Russian cosmonaut Ivan Vagner captured some of the spectacular views of Earth aboard the International Space Station (ISS) and his new footage of auroras featured an incredible surprise: five bright lights on the horizon which he called 'space guests.'
They are not aliens but likely to be the satellites and it is so stunning to look at. The most probable culprit is the Starlink satellites launched on Tuesday (August 18) by SpaceX.
Vagner shared the video and tweeted as, "Space guests, or how I filmed the new time-lapse. The peak of aurora borealis when passing over the Antarctic in Australia’s longitude, meaning in between them. However, in the video, you will see something else, not only the aurora." Here is the video.
Space guests, or how I filmed the new time-lapse.— Ivan Vagner (@ivan_mks63) August 19, 2020
The peak of aurora borealis when passing over the Antarctic in Australia’s longitude, meaning in between them. However, in the video, you will see something else, not only the aurora. pic.twitter.com/Hdiej7IbLU
In another tweet he wrote “5 objects appear flying alongside with the same distance. What do you think those are? Meteors, satellites or…? The frames were captured 1 per sec and later assembled in a video with 25 frames per sec rate. Meaning, the real observation time is 52 sec."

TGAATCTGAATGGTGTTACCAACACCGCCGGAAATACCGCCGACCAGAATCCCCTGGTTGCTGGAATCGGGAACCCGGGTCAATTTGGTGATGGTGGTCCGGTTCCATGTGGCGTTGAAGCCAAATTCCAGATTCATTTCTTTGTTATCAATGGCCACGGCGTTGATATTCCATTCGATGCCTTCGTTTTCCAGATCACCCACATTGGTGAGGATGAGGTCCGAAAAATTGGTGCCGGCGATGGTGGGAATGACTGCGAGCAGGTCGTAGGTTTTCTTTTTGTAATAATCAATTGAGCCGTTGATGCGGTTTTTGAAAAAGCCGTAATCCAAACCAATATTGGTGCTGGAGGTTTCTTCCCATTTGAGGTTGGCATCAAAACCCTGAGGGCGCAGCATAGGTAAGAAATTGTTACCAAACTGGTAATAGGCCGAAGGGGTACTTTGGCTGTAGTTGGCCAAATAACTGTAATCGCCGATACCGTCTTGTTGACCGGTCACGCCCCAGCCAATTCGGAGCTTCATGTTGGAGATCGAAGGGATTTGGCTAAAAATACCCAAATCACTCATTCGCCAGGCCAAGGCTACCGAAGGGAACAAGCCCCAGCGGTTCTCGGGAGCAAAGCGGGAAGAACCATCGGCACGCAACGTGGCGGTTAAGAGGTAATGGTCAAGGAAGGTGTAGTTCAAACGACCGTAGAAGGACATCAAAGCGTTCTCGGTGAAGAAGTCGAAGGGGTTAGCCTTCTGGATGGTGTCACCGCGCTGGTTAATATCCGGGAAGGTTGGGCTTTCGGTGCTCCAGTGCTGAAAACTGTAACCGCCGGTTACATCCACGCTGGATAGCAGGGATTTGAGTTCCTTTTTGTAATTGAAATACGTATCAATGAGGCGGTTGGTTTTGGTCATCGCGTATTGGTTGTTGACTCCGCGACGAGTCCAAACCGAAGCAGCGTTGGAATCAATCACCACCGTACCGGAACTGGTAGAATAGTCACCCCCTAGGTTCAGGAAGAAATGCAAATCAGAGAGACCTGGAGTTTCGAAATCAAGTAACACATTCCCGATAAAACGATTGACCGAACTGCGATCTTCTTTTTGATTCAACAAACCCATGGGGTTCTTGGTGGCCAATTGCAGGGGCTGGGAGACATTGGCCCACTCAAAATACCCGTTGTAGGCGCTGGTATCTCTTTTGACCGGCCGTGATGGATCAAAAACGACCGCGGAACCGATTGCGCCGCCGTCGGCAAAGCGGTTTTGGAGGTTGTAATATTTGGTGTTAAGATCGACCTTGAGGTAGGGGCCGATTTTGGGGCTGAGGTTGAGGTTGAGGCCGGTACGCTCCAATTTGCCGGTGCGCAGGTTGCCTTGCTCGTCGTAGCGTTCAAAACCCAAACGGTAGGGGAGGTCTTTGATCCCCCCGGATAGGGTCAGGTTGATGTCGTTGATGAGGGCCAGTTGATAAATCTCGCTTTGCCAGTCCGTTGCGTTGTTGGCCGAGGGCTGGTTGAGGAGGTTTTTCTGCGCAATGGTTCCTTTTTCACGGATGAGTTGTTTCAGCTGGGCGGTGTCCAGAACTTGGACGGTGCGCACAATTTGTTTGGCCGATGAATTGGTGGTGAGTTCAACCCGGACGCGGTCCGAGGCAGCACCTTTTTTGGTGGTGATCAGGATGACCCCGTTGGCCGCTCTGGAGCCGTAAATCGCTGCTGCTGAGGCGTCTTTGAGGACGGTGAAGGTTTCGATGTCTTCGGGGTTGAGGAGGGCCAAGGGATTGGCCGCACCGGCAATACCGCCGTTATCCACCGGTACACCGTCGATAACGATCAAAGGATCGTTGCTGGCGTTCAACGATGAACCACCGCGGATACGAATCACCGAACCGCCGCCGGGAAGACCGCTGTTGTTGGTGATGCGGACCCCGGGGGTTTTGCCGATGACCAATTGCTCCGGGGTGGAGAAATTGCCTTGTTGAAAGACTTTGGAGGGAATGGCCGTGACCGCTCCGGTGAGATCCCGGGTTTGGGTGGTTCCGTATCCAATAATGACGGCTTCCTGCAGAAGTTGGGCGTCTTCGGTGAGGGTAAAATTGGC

Vagner also said that he has sent the video to Roscosmos management, Central Research Institute of Machine Building (TsNIIMash), and the Space Research Institute of the Russian Academy of Sciences for further analysis.
The officials of Roscosmos retweeted the video of Vagner on Twitter with a caption, “An interesting and at the same time mysterious video made by the cosmonaut of Roscosmos Ivan Vagner from the International Space Station.”
Roscosmos spokesperson Vladimir Ustimenko said in the TASS report that, "It is too early to draw conclusions before our Roscosmos researchers and scientists at the Russian Academy of Space Research Institute of the Russian Academy of Sciences explain us what they think."
According to a recent blog post by NASA, Vagner's work on the station has involved maintenance on its orbital plumbing system as well as exploring ways to improve Earth photography techniques. Anatoli Ivanishin a Russian scientist and American commander Chris Cassidy are also working along with Vagner.